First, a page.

The Duty to Make Reasonable Adjustments, and How to Assess Quantum for Injury to Feelings Compensation

 In Employment

In the recent case of Chawla v Hewlett Packard Limited, the Employment Appeals Tribunal (EAT) considered, firstly, whether an employer’s policy of shutting down internet access for long-term sick employees was a provision, criterion or practice (PCP), which triggers its duty to make reasonable adjustments, and secondly, whether the uplift on the guidelines from Vento v Chief Constable of West Yorkshire Police (No.2), as proposed in the case of Simmons v Castle, would apply in the Employment Tribunal.

In this claim, the Claimant had raised three grievances with the Respondent, and submitted four ET1s to the Employment Tribunal. During the proceedings, the parties had to attend five preliminary hearings concerning various issues. The Employment Tribunal eventually found that the Respondent was liable for a variety of discriminatory acts against the Claimant.

The Respondent appealed to the EAT.

The EAT agreed with the Employment Tribunal’s decision on liability. The PCP of stopping any e-mail access caused a substantial disadvantage to the Claimant as he was not informed about developments to his terms and conditions of employment and his benefits. This triggered the duty to make reasonable adjustments, and the Respondent failed to make reasonable adjustments.

As the Respondent had also delayed the Claimant from joining the Respondent’s share purchase plan, this was considered to be direct discrimination. Although, the failure to pay a retention bonus was not discrimination; nor was forcing the Claimant to deal with company lawyers in relation to his grievances. The Claimant also claimed that the Respondent had forbidden co-workers from communicating with him. This was not direct discrimination. The Claimant’s claim for harassment was not successful.

On remedy, no award had been made to the Claimant for loss of earnings because the liability issues that had been established only had a “fractional influence” on the Claimant’s illness. The Respondent’s default exacerbated the illness, but did not cause it. The EAT held that the Employment Tribunal had erred in making no award for injury to feelings in respect of stress generated by the Respondent’s failure to make reasonable adjustments, which could have enabled the Claimant to join the Respondent’s share purchase plan. The EAT, therefore, increased the overall award from £5,000 to £8,000.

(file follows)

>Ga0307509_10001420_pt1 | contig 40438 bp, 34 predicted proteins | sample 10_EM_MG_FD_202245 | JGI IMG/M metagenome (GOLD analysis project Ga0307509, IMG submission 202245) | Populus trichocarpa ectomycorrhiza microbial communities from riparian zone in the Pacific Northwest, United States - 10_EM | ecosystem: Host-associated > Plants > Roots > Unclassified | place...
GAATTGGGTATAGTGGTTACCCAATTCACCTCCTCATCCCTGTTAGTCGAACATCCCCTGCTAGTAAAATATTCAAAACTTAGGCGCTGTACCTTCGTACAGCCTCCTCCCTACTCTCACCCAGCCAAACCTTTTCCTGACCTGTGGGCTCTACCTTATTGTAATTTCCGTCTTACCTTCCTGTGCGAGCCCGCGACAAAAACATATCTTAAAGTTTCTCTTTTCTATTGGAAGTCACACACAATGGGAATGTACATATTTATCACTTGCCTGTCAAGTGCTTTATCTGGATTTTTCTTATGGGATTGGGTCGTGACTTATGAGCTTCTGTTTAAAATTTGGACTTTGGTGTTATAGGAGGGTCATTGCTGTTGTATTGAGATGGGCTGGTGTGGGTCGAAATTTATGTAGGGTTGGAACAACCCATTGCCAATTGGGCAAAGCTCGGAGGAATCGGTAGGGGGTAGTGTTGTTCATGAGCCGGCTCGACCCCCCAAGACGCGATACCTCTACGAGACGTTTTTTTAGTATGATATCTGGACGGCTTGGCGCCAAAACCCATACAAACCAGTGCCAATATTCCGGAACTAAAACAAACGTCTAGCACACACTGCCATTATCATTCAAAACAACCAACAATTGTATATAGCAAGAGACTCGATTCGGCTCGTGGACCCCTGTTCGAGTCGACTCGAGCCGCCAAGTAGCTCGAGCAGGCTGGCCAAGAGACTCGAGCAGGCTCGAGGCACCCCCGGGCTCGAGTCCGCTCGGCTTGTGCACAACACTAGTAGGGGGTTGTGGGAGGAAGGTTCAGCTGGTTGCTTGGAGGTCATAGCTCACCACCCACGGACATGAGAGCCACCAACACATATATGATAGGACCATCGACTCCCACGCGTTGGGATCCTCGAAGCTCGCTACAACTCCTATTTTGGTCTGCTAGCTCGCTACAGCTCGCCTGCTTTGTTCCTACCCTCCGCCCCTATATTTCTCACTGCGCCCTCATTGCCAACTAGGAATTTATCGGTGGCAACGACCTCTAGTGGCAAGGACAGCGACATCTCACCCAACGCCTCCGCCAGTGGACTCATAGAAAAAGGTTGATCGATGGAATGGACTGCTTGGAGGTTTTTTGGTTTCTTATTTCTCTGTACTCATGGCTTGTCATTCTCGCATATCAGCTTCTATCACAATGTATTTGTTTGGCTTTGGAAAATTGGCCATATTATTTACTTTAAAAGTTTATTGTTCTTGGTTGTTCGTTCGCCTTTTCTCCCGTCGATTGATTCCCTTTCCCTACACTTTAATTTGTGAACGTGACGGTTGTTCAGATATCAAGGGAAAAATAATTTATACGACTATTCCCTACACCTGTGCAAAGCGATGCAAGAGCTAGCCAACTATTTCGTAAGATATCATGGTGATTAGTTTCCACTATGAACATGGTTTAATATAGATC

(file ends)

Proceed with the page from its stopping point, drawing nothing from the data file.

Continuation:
Does the uplift suggested in Simmons v Castle apply in the Employment Tribunal?

In making its decision to increase the compensation awarded to the Claimant, the EAT confirmed that the Tribunal’s award of £5,000 for injury to feelings for the Respondent’s delay in communicating the right to exercise share options was consistent with the guidelines from Vento.

However it went on to confirm that the uplift of 10% on the Vento guidelines, as increased by Da’Bell v NSPCC, should not apply in the Employment Tribunal.

In Da’Bell, the rationale for the uplift on the award was justified because the level of compensation for non-pecuniary loss should be assessed in “today’s money”, taking into account inflation. The increase was necessary to reflect the current value of money.

However, in Simmons, which was decided in the Court of Appeal, the rationale for the 10% uplift was because of the upcoming change in the civil costs regime. As there is no costs regime in the Employment Tribunal or EAT, the rationale for the uplift given in Simmons does not apply to litigation in the Employment Tribunal.

The correct principle to be applied by Employment Tribunals when making such awards is that from Da’Bell, where the quantum for non-pecuniary loss should be assessed in “today’s money”.

This is an interesting clarification from the EAT on the issue of assessing the value of compensation. It should not necessarily have an impact on the value of claims for injury to feelings, as the way in which quantum is assessed will be based on the current value of money based on inflation. However it does rule out the argument that an award can be increased by 10% in accordance with the decision in Simmons.

If you have been discriminated against by your employer, or you are being placed at a disadvantage at work because of your race, sex, disability or any other reason, please contact the dedicated employment department at Oakwood Solicitors, and we will be happy to discuss your situation with you.

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